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Happiness is at your Fingertips -- Replace Self-Judgement with Self-Compassion

August 25th, 2017


How often do you find yourself being self-critical or judgmental when experiencing a perceived inadequacy, failing, or personal shortcoming? It can happen at any time without our awareness. Unnoticed moments of suffering in which we think: "I was rejected, why did I think I had a chance?" "I'm not good enough." "I can't find a date. It's probably because I'm ugly!" "I can't do anything right." "Why did I say that? I sounded so stupid!" "I'm a failure." Excessive levels of self-judgment can prevent individuals from doing new things, being assertive, being authentic and open, or believing in themselves. Research shows that higher levels of negative self-talk are associated with anxiety and depression (Neff, 2013). This tendency to be hard on ourselves has to do with our personal experiences and formed attachment (secure vs. insecure) to caregivers when we were young. Attachment theory explains how our emotional and physical attachment to primary caregiver influences personal development and adult relationships. Once we are aware of our self-criticism and suffering, we can use self-compassion to help relieve some of the emotional hurt. According to psychologist Kristin Neff, self-compassion is having feelings of kindness, warmth, and empathy with oneself when suffering and feeling pain. She identifies three important components of self-compassion that include self-kindness, common humanity and mindfulness.


Self-compassion includes being kind and loving with ourselves when we suffer, do not succeed, or feel inadequate, instead of dismissing our hurt and punishing ourselves with self-judgment. Individuals who are understanding and accept their imperfections and life challenges are more likely to feel emotional self-control and self-acceptance.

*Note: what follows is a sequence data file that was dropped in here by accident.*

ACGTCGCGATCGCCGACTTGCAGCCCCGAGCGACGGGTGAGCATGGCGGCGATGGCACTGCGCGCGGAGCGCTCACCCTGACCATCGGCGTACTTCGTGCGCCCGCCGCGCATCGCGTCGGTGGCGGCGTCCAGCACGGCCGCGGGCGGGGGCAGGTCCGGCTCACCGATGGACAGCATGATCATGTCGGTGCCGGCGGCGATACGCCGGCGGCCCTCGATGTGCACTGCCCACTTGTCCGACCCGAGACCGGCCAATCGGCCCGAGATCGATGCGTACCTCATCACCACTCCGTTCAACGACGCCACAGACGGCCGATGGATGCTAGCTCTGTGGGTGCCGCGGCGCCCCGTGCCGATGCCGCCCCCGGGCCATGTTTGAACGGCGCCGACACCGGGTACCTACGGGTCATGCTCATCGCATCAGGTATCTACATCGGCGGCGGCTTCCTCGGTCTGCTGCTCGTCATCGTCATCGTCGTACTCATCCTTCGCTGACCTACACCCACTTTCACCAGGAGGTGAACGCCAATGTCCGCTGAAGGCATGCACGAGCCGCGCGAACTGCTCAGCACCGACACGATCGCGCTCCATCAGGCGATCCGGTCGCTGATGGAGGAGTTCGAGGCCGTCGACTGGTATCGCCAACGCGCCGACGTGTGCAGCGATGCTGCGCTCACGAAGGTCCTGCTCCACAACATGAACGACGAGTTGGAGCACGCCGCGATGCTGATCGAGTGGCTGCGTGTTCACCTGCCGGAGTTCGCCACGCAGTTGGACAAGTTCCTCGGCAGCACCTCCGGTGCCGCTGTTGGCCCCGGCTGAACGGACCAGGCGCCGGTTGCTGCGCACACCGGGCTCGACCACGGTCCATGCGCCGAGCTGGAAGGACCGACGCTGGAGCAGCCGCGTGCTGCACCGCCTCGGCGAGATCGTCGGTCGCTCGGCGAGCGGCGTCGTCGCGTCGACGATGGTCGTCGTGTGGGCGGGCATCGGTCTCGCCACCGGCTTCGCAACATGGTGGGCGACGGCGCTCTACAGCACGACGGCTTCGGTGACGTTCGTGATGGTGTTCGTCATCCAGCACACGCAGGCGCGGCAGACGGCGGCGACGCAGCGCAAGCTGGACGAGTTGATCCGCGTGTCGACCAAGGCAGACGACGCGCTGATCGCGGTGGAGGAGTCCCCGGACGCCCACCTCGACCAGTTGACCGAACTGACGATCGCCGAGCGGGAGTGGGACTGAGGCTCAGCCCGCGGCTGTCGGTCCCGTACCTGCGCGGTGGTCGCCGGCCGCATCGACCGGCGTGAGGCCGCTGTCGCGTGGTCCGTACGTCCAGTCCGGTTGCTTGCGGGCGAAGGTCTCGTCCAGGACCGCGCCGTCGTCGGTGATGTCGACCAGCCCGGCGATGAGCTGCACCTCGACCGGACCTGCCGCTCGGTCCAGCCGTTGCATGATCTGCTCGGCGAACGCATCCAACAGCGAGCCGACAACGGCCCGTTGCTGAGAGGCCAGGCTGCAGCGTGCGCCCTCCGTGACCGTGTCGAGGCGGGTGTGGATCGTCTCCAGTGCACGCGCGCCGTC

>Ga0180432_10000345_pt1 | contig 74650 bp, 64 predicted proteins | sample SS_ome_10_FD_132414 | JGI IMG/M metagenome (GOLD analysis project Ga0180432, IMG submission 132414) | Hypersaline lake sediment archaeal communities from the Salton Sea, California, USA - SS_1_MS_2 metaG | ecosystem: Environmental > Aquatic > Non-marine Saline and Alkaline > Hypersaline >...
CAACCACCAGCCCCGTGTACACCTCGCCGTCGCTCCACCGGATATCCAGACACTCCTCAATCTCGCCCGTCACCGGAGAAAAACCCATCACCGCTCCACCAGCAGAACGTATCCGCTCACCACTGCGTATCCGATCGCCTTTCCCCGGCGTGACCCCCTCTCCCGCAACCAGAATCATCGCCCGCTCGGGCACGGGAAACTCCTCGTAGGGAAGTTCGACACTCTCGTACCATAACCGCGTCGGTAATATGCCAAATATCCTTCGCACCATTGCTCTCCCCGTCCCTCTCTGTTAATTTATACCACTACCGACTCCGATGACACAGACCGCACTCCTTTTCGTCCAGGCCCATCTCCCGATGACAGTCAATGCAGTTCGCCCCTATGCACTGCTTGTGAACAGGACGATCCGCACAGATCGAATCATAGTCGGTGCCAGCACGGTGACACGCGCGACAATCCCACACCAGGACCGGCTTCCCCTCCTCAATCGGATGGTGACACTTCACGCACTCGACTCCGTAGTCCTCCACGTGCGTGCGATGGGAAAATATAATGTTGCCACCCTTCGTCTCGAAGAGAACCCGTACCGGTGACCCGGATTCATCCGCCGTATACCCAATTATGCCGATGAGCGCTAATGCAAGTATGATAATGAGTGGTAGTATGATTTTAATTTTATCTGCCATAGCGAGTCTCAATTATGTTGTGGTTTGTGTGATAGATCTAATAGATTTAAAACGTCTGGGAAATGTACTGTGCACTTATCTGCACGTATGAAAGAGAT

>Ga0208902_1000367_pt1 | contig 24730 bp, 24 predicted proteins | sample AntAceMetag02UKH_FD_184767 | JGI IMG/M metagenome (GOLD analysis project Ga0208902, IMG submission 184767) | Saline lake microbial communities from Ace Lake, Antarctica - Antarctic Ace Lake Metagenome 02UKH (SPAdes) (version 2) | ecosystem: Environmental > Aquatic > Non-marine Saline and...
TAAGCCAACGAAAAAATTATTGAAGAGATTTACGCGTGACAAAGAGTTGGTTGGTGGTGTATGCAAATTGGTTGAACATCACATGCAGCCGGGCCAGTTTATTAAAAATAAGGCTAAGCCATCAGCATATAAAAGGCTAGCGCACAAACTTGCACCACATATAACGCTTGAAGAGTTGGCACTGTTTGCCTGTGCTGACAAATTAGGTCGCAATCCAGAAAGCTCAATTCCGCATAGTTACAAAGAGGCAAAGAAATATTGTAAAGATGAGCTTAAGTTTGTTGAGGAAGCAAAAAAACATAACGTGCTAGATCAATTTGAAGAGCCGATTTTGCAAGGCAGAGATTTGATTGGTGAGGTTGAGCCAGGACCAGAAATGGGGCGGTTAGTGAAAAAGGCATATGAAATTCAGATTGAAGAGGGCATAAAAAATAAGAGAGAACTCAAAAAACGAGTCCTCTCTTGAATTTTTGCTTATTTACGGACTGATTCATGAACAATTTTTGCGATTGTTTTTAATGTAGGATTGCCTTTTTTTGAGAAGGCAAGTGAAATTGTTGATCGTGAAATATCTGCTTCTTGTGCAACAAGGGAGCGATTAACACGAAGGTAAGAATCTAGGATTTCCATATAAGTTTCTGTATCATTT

Disappointment and frustration can be experienced when our expectations do not meet reality. When we see ourselves as alone in our suffering, we can feel alienated and isolated from others. By being accepting of our common humanity, we acknowledge that being human means that one is mortal, vulnerable, and imperfect just like everyone else.


Mindfulness is a non-judgmental mind state that allows individuals to observe their thoughts and feelings as they are, without trying to suppress them. Accepting, rather than denying painful feelings like sadness, anger, and fear can help prevent over-identification with thoughts and feelings, so that we are not taken away by our negative reactions. Self-compassion can help individuals feel more content and happy with their lives. After all, happiness is an emotion that can be self-created in any moment regardless of where we are, what ­­­­­­it is self-pity, self-indulgent, or even selfish to be kind to oneself. In reality, compassion for the self is as important as having compassion for others. If you are being trapped in the cycle of self-judgment, contact a therapist to help cultivate self-compassion and improve your mood.


Ernestina Perez, LPC Therapist Clarity Clinic


Neff, K. (2011). Self-compassion: The Proven Power of Being Kind to Yourself. Sounds True.

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